However, to fill time, there are a number of sections added. The Grinch’s speech describing the noisy Christmas parties of the Whos goes into far greater detail than the original version, naming the various toys and musical instruments and party items and showing how the resulting noise drives the Grinch mad. The sled ride into town is also longer, with some added slapstick. And of course, we have a lengthy montage of the Grinch stealing from the Whos’ houses, accompanied by the most popular The Villain Sucks Song ever, ‘You’re a Mean One, Mr. Grinch’.

Moving on, we have the animated adaptation of ‘The Lorax’. Again, we have a thirty-minute adaptation that’s faithful to the original, but with some expansion. In ‘The Lorax’, a number of songs are added to fill the time without detracting from the original’s story or morals. The Barbaloots (the playful ape-like beings) have two songs: First, there’s the joyful ‘Under the Trees’ while they play their games under the Truffula trees, and second is the dirgelike ‘Barbaloot Suits’ as they prepare to leave what is now a barren wasteland.

We also get ‘A Fish Out of Water On Hot Dry Land’ where the fish evacuate their polluted waters and head off in search of cleaner water (and this isn’t a stretch — there are some species of fish that can do this). And then the Onceler (the big businessman behind the Thneeds business that devastates the Truffula tree forest) gets a song ‘Once in A While I Sit Down With Myself’ where he has an internal dialogue without the audience ever seeing his face. There’s also some montages of the rise and eventual fall of the Onceler’s business.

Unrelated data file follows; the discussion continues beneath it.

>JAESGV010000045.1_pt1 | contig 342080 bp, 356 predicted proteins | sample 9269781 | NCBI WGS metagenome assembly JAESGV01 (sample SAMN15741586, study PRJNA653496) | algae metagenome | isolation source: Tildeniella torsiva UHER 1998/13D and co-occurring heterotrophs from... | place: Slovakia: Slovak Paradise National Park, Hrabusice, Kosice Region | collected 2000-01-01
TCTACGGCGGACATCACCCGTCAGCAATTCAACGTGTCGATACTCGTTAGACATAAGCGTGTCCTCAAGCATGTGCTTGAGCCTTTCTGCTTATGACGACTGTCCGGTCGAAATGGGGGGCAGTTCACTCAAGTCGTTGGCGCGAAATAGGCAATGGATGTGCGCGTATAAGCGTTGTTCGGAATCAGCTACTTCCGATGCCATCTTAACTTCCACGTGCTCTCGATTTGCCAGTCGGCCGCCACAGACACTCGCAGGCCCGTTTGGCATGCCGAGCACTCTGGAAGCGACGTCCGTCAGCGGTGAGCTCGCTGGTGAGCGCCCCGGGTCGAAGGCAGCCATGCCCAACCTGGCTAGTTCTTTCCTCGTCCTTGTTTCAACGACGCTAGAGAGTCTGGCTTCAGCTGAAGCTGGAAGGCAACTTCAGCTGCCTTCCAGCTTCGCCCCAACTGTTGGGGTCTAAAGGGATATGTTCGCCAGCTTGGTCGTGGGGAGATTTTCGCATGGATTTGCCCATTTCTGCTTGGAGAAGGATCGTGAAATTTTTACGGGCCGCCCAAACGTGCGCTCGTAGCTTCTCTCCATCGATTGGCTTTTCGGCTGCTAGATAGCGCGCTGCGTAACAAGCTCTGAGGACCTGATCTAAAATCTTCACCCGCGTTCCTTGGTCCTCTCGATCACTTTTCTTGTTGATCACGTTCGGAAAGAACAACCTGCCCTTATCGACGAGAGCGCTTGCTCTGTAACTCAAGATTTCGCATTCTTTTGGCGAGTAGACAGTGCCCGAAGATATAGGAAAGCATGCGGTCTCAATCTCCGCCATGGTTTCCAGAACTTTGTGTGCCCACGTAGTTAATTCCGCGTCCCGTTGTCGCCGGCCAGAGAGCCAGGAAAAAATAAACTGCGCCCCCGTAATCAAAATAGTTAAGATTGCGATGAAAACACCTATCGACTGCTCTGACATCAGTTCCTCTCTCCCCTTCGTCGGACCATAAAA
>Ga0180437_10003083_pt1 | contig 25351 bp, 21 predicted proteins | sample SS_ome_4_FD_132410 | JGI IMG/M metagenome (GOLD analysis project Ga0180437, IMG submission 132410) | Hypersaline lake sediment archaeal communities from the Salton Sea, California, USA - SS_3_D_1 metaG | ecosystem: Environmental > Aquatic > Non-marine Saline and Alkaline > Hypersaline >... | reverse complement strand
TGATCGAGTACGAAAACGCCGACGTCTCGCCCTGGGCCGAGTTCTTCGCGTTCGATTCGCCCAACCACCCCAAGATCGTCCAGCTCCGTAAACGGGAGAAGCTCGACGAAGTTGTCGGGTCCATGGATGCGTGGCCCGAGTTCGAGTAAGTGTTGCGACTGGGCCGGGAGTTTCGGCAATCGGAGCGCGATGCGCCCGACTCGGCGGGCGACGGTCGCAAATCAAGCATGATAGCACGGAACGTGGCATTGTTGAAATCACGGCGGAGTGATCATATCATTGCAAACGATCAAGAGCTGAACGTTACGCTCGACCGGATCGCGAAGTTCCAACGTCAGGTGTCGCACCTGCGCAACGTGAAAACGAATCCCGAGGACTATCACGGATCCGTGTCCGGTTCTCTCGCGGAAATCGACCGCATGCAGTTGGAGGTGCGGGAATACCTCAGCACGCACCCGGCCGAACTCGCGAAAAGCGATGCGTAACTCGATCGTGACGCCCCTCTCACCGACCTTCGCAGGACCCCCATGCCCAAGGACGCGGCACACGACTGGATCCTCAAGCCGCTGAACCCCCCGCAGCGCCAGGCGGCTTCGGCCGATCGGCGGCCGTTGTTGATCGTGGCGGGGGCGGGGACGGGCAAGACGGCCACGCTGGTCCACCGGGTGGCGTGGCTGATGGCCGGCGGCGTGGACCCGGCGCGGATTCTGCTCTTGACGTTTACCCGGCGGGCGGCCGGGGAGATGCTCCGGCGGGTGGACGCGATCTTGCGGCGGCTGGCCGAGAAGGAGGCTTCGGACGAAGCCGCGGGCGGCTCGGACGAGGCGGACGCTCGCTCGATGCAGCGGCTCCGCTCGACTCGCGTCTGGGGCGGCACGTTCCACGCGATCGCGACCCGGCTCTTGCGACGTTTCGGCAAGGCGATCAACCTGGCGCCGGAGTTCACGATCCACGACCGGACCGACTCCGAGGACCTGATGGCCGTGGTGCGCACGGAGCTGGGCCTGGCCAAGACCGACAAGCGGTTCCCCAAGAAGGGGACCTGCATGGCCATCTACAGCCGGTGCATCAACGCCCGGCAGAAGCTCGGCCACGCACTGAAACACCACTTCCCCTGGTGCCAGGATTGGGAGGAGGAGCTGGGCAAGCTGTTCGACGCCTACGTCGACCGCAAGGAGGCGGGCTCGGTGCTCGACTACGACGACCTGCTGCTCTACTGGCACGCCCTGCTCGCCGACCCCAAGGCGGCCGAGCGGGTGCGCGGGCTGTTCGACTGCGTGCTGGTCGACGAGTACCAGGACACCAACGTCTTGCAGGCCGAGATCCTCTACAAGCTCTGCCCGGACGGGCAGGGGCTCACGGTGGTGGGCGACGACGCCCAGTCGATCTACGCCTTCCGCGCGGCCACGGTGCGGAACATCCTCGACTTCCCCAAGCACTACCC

The original animated adaptation of ‘The Cat in the Hat’ probably has the most expanded material, but that’s mostly because ‘The Cat In The Hat’ isn’t as strong on story as ‘Grinch’ and ‘Lorax’. The story is just ‘an unusual character visits a bored boy and girl, makes a mess of the house, cleans up after himself, and leaves’. So of course there’s plenty of new material here.

There’s the search for the Cat’s missing family gredunza (just what a gredunza is isn’t explained until the end, when it’s revealed that it’s the vehicle the Cat uses to clean up everything and leave the premises with). There are also a number of songs added, most notably ‘A Cat of Many Countries (A Cat of Many Hats)’ where the Cat goes into what he and his hat are called in other languages, and ‘To Find the Missing Something Find Out Where It’s Not’ (connected to the search for the gredunza).

All these additions work, for the most part, because they’re true to the world and characters of the story, and they don’t distract too much from either. And because all of those adaptations are only thirty minutes.

However, when you try to adapt material like ‘Grinch’, ‘Lorax’, and ‘The Cat in the Hat’ to feature-length (90 minutes or more), you run into a problem. There’s just not enough material to make a full-length movie, so inevitably one has to add a LOT of things that were not in the source material.